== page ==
The impression I get is that the designers of the S55 just wanted to see how much stuff they could cram into one camera. I have to admit it's an impressive list, but I just wish they'd spend as much time thinking about how all those modes could actually be used. Either a much bigger mode dial or a nice integrated menu system would have made far more sense.
It's a shame that the interface is so awful, because apart from that the S55 is quite a nice camera, although like all of Pentax's current Optio range it is a little slow. It starts up in just under 3s, which is a little bit on the sleepy side, and in continuous drive mode it shoots five frames in just over 8s, which while not embarrassingly slow, is put to shame by the rapid drive modes available on some recent rival models, such as the excellent Kodak V550.
The plethora of modes and options listed above at least offer some versatility, and it has some features that are a lot of fun to play with, such as colour mask filters that shoot a black and white picture but with one primary (red, green or blue) in colour. Unfortunately, the S55 lacks a real manual mode, but the 'Fn' button does allow rapid access to exposure compensation, so some quick creative control is available.
The built-in flash charges quickly and has a useful range of 4.9m, which isn't bad for a unit this size, although it does seem to have a tendency to over-expose indoor flash shots. The movie mode is adequate, although with a resolution of 320 x 240 pixels at 30fps with mono sound, it's nothing to write home about.
In normal light, the multi-point AF system is reasonably quick, taking well under a second to lock on, but the lower the light levels the slower it gets, and you quickly arrive at a point where it won't lock at all. The camera has no AF illuminator, so you can expect some very blurry nighttime shots.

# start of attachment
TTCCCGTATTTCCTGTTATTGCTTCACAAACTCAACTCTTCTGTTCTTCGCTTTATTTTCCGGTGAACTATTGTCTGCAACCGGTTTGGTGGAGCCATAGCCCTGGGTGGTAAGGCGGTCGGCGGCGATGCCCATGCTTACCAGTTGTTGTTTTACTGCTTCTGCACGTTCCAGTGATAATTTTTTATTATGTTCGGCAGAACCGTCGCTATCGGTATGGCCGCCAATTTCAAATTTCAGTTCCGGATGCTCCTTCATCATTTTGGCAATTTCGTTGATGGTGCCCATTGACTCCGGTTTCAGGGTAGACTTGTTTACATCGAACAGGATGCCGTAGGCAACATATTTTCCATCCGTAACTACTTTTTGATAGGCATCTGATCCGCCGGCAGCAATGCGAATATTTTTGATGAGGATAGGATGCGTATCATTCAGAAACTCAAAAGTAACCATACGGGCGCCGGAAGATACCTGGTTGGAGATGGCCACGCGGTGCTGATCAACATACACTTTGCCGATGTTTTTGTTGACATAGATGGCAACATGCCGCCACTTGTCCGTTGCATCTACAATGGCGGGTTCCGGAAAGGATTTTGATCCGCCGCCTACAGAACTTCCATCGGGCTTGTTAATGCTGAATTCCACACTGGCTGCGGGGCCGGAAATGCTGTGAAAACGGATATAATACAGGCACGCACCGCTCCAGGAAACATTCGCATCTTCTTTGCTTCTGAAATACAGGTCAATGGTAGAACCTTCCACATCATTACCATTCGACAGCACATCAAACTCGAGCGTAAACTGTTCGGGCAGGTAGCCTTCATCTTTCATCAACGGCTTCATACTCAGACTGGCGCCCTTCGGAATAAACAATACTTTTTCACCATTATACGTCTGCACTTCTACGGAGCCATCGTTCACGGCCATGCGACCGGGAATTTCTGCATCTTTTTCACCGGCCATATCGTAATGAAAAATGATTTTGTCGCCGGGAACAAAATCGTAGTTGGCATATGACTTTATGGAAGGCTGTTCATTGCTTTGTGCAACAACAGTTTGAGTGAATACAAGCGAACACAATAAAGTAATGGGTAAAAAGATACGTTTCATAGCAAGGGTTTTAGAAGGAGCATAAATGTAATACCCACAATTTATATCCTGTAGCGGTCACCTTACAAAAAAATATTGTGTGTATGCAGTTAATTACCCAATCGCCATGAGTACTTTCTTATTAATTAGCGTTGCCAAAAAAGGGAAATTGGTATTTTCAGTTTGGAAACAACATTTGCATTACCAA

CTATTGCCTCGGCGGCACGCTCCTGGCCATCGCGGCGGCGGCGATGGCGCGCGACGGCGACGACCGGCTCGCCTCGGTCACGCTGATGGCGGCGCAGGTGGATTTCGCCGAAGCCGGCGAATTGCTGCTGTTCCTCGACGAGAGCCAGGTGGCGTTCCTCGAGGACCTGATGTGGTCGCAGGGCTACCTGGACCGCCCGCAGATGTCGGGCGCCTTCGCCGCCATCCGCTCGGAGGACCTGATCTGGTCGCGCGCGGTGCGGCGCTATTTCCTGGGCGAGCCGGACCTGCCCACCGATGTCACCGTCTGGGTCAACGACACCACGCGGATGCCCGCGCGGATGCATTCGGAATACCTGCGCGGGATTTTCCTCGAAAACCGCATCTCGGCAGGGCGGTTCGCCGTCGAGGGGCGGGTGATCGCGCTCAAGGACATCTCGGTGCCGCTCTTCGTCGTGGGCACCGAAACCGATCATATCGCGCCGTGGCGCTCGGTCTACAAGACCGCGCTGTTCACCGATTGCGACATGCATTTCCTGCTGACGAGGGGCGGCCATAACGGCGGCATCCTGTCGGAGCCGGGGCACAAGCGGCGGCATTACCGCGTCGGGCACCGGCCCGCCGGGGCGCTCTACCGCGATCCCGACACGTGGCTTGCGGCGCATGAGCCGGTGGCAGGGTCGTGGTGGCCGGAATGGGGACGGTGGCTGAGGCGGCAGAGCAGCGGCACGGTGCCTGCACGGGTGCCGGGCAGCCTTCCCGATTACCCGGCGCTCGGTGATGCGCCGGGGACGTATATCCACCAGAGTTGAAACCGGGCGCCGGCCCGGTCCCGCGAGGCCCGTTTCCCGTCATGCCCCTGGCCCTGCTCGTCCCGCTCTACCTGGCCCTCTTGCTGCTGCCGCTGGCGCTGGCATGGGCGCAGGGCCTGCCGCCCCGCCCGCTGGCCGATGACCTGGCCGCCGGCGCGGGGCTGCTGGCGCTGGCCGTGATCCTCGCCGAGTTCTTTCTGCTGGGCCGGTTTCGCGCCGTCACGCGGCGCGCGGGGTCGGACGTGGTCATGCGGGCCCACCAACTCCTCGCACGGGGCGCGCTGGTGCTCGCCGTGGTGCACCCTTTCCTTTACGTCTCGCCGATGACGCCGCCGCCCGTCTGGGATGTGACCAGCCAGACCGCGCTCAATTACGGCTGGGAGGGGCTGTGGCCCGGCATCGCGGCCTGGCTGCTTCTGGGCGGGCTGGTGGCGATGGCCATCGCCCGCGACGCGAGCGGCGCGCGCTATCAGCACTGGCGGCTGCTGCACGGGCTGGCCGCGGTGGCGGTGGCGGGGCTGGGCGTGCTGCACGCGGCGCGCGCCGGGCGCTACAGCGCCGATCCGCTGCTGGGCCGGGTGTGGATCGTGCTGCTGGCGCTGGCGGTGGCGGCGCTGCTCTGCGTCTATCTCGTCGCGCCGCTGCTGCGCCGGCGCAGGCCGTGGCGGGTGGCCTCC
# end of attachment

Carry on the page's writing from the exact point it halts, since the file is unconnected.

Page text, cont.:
In general use, the S55 performs well. Colour balance is excellent, focusing is sharp and under most conditions exposure is also very accurate. However, it does seem to have a problem with bright reflected light, and burned out highlights were found on a number of shots taken in bright Mediterranean sunshine.
Image noise was also a bit of a problem. In Auto ISO mode the camera will automatically set the sensitivity to 400 ISO in low light conditions, but at both 200 and 400 ISO there is a great deal of noise and colour distortion. Results at 50 and 100 ISO are better.
The Optio S55 isn't a bad camera, especially considering the price. The use of AA batteries gives it an appeal for those holidaying in out-of-the-way places, and the build quality will make sure it survives the trip. It's just a pity that the control interface is so complicated, and that the image quality isn't a little better.
|Pentax Optio S55|
|More info||The Pentax Optio S55 site|